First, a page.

We understand that parents may be concerned about their children’s risk of exposure from a parent working outside of the home. SFLAC encourages parents to communicate about precautions they are taking to stop the spread of COVID-19. Maintaining transparency and keeping communication open is in your children’s best interest. That being said, you cannot restrict your co-parent’s parenting time based on your belief that their precautions are inadequate. Pursuant to most parenting plans, parents are authorized to make day-to-day decisions while the children are in their care. According to the SFLAC, such day-to-day decisions include following the recommendations of the Oregon Health Authority and the Center for Disease Control.

3. My ex is refusing to let me have our children for my parenting time. What can I do?

The SFLAC made clear: COVID-19 is not a reason to deny parenting time. Parties should continue to follow court-ordered parenting plans. If you are being denied parenting time, contact your attorney right away. Do not contact law enforcement for parenting-related disputes unless there is a real, immediate, and significant safety concern.

4. I have been laid off due to the COVID-19 pandemic and cannot continue to pay my child support and spousal support. What can I do?

If your income has been impacted by the COVID-19 pandemic, you can seek a modification of your child support order. You can work with the Oregon Department of Justice Child Support Division directly to request an administrative modification of your child support order.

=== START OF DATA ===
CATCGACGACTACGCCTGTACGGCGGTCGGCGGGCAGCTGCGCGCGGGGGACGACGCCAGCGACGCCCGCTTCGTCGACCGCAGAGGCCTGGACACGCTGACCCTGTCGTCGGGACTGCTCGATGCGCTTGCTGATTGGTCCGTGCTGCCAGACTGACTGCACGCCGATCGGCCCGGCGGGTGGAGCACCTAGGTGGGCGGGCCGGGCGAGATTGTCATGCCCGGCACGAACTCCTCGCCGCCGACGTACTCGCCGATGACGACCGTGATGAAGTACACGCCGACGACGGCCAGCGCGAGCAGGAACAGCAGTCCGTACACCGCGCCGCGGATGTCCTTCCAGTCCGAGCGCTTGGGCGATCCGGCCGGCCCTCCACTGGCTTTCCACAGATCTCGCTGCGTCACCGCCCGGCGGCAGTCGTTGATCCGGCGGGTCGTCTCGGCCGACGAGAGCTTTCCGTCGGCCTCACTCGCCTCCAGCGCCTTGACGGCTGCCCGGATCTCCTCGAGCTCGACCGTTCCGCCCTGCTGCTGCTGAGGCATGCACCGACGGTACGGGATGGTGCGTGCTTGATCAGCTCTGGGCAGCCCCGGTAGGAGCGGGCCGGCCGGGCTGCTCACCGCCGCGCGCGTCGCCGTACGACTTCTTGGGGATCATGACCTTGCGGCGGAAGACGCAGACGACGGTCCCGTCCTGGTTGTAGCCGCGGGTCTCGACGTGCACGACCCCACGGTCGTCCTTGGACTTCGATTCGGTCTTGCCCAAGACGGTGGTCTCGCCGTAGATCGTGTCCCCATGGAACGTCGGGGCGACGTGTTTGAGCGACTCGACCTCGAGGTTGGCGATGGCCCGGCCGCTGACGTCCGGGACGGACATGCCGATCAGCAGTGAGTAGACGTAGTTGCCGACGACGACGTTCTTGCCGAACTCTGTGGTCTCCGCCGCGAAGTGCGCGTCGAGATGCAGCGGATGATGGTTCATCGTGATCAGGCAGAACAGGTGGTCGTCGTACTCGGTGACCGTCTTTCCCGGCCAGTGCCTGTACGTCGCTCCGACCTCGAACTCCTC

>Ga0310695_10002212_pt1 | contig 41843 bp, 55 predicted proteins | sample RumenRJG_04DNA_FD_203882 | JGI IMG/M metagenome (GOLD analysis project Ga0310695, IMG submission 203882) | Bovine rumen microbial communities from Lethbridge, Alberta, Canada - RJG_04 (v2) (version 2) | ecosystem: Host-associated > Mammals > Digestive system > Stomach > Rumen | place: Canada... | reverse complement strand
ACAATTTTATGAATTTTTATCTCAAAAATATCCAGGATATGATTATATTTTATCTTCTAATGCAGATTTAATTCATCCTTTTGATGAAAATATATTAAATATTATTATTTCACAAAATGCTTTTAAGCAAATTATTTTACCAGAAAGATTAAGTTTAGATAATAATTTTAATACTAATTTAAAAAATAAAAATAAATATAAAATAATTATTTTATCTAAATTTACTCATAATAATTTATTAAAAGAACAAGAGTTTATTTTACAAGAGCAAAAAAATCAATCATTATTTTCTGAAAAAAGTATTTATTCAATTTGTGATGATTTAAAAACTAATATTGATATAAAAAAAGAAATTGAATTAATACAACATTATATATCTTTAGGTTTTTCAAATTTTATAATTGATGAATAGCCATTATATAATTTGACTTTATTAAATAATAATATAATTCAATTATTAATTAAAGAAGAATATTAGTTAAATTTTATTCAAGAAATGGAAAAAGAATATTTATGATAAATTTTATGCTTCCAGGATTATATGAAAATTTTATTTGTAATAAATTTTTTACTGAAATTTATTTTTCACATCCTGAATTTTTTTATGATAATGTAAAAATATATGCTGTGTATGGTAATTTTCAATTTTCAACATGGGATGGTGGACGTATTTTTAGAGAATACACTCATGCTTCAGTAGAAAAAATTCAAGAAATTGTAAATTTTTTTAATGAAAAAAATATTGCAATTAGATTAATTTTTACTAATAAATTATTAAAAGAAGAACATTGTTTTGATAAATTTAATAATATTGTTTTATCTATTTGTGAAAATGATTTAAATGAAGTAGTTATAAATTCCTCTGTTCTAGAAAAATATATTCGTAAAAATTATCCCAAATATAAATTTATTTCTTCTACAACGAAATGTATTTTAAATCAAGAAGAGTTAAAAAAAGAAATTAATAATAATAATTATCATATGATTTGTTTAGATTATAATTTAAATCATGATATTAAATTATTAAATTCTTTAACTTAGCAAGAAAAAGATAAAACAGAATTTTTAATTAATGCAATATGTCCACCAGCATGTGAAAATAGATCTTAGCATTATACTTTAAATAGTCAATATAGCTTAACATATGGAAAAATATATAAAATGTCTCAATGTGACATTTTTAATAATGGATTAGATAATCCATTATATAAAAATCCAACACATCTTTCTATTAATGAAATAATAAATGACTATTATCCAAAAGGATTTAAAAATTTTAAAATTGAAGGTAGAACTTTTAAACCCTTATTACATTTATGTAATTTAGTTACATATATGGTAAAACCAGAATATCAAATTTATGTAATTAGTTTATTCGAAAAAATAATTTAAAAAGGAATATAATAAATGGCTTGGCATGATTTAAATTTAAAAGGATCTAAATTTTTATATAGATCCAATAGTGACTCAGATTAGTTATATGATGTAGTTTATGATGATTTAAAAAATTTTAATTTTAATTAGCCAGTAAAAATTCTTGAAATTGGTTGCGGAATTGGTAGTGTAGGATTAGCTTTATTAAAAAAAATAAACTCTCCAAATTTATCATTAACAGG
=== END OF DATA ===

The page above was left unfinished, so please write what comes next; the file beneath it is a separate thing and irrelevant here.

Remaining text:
If you are unable to pay court-ordered spousal support, you may be able to file a motion to modify your spousal support obligation. That motion would go through the court system, rather than the Department of Justice. Contact your attorney to get this started.

5. I had an upcoming court date, but now the courts are closed. How long will I have to wait to get my case resolved?

We know that court delays can be very frustrating, especially when they are outside of your control. In response to COVID-19, the Chief Justice of the Oregon Supreme Court ordered most family law hearings to be postponed until after June 1, 2020. Court staff is working hard to reschedule postponed hearings, and your attorney will be in touch with your new hearing dates.

Although these delays are not ideal, they may provide an opportunity to resolve your case outside of court. Talk to your attorney about your options. Many mediators, for example, are offering services by video so that cases can be resolved without jeopardizing the health and safety of the parties.

6. I was served with a family law matter before the court closed. Do I still need to respond?

Yes. Despite the court closures, you must timely respond to any summons or pleading requiring a response. Stay in communication with your attorney so that we can all work together to meet any upcoming deadlines.

During the closure, the courts have limited staff working reduced hours. Many courts, such as Multnomah County, are unable to answer phone calls and are instead encouraging people to send questions via email. Keep that in mind if you attempt to contact the court directly about your case.